Opportunities and challenges ahead

Overall the 2014/15 season was very good. The volume of seed traded was much the same as in the previous year, although some regions saw an increase in forage-grass volumes as dairy farmers prepared for the end of the milk quota in April 2015. In the turf market, there was a further decline in the volume of US seed imported into the EU as turf growers responded to a shortage of US seed and a rise in the value of the US dollar. As a result, we exported more European seed to North America as well as to China.


Variable yields

Although spring came early in Denmark, a colder than average growing season resulted in a late harvest. Despite enjoying good harvest weather, the total volume of seed was well below previous years because the acreage was down. Nevertheless, the yield per hectare was slightly above average.

2014/15 was a good year for white clover, perennial ryegrass, tall fescue and red fescue, enjoyed a little above average yields. Smooth-stalked meadow grass was above average, but cocksfoot yields were down following an early spring frost.

In Holland the yield was a shade above normal, yet in eastern Germany the harvest of Italian and westerwolds ryegrass was below average. Most of North America reported lower yields: in Oregon the spring and summer was very dry until harvest and Canada had mixed weather during the growing season and the harvest.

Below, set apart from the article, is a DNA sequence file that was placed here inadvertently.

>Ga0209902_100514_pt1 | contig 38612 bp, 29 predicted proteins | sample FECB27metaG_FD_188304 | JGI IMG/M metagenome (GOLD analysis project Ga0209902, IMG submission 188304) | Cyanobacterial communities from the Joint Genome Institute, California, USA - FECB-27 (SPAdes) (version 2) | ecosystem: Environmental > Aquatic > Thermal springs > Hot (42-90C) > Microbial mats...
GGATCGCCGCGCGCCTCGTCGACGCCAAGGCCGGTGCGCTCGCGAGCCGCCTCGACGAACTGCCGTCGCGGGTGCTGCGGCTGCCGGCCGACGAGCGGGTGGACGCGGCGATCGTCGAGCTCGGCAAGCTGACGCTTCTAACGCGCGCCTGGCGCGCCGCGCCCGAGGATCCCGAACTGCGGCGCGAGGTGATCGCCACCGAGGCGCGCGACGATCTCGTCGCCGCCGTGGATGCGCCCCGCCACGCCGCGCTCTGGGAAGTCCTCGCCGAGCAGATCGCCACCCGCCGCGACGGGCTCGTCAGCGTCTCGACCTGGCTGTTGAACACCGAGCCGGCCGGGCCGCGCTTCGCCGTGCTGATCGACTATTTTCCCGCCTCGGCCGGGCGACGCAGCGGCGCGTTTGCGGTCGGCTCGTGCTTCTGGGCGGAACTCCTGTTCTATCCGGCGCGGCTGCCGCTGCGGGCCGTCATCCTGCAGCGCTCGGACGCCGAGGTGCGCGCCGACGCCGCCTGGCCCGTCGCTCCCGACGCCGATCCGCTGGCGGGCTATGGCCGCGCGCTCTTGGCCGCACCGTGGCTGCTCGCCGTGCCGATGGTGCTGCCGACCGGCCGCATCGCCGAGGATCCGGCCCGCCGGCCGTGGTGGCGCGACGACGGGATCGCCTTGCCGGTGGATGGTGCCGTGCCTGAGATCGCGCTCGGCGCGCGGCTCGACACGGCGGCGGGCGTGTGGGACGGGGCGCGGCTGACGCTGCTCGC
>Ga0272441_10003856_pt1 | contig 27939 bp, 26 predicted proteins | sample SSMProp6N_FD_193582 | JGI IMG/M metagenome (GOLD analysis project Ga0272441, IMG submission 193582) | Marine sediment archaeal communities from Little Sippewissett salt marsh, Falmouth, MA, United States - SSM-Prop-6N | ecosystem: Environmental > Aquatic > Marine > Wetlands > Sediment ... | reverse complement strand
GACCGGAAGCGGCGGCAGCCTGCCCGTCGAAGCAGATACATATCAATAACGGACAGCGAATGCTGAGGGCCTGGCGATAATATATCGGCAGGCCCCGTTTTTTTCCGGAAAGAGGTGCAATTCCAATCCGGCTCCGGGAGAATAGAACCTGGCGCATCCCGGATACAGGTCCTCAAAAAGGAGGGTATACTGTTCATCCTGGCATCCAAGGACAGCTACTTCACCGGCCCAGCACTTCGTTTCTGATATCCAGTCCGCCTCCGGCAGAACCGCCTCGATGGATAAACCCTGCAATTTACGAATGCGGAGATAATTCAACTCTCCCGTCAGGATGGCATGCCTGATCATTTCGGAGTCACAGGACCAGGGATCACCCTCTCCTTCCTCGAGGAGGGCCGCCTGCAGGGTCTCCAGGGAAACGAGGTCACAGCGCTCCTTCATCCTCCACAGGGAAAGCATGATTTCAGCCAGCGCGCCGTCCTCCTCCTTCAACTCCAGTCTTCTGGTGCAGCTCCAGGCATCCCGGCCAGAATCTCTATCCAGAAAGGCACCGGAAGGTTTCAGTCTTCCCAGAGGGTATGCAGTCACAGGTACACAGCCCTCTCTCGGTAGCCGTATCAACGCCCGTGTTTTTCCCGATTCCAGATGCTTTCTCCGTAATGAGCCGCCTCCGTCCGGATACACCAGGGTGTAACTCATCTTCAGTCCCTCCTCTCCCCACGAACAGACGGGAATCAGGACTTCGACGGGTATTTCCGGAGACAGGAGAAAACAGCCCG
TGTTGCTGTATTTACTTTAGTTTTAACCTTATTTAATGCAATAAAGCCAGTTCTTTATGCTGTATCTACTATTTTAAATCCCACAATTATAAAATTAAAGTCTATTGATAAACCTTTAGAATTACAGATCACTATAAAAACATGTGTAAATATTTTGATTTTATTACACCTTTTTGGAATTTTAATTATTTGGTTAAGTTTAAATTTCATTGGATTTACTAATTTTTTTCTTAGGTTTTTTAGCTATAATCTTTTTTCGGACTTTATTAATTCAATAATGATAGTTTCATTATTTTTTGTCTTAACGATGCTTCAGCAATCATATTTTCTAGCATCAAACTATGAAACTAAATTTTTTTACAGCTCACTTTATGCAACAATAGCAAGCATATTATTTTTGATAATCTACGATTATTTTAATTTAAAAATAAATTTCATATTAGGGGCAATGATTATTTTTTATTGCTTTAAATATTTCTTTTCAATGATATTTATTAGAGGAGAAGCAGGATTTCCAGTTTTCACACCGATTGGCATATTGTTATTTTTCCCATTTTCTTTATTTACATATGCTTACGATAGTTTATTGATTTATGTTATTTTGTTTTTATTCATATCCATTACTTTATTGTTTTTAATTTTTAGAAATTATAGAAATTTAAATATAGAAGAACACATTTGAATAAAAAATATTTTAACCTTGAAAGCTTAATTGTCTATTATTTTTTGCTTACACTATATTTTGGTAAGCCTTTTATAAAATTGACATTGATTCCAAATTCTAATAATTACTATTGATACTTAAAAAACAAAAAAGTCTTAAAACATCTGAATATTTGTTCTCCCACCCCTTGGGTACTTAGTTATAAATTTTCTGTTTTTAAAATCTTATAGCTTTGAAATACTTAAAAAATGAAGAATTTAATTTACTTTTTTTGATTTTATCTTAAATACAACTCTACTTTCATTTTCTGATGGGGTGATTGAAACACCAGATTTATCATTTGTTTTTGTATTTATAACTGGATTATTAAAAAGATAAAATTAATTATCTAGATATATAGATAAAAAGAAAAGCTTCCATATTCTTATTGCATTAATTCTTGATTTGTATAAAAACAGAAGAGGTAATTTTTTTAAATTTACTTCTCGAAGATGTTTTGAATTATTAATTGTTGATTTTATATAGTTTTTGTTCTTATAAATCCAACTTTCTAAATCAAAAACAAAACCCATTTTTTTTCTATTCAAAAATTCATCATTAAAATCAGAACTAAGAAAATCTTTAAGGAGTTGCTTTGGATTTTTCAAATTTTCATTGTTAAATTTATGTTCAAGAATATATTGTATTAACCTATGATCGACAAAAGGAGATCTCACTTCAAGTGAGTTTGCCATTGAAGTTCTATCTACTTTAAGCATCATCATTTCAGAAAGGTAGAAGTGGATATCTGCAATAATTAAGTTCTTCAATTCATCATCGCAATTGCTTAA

Mixed prospects

For the current 2015/16 season, we expect a further increase in the proportion of EU seed within the turf segment and firming prices. The grass-seed acreage, especially in Denmark, will be smaller for crop 2016 than it was for crop 2015.

With most economies experiencing small amounts of growth we expect stability in the year ahead. There may even be a case for slight optimism in some market segments. Within the professional and semi-professional turf markets, for example, activity is improving and prospects for the current season look brighter. Several indicators (increased consumption and demand, more activities and projects, rising demand for sod production, among others) point to a market in a more positive mood than in previous seasons. And once again we expect to see more EU seed consumed as the US faces another poor harvest and a continued strong dollar.

Stability in consumer turf, volatility in forage

The consumer turf market also looks to be more stable although local weather conditions will always create fluctuations in demand. Overall, we expect sales and demand to be stable within this market with no large growth expectations for the spring.

Expect more volatility in the forage markets as a variety of trends come into play. Although dairy farmers are under pressure from low milk prices, the lifting of the milk quota provides opportunities for farmers in some western European countries to increase production.

Another market factor is the EU greening programme that demands more Italian and westerwolds ryegrasses as well as other non-grass species. Inevitably regional differences will determine exactly how much seed dairy farmers will demand.

Local knowledge is invaluable, which is why it pays to talk to experts on the ground. As always, we are ready to help you make the most of the opportunities and challenges that lie ahead.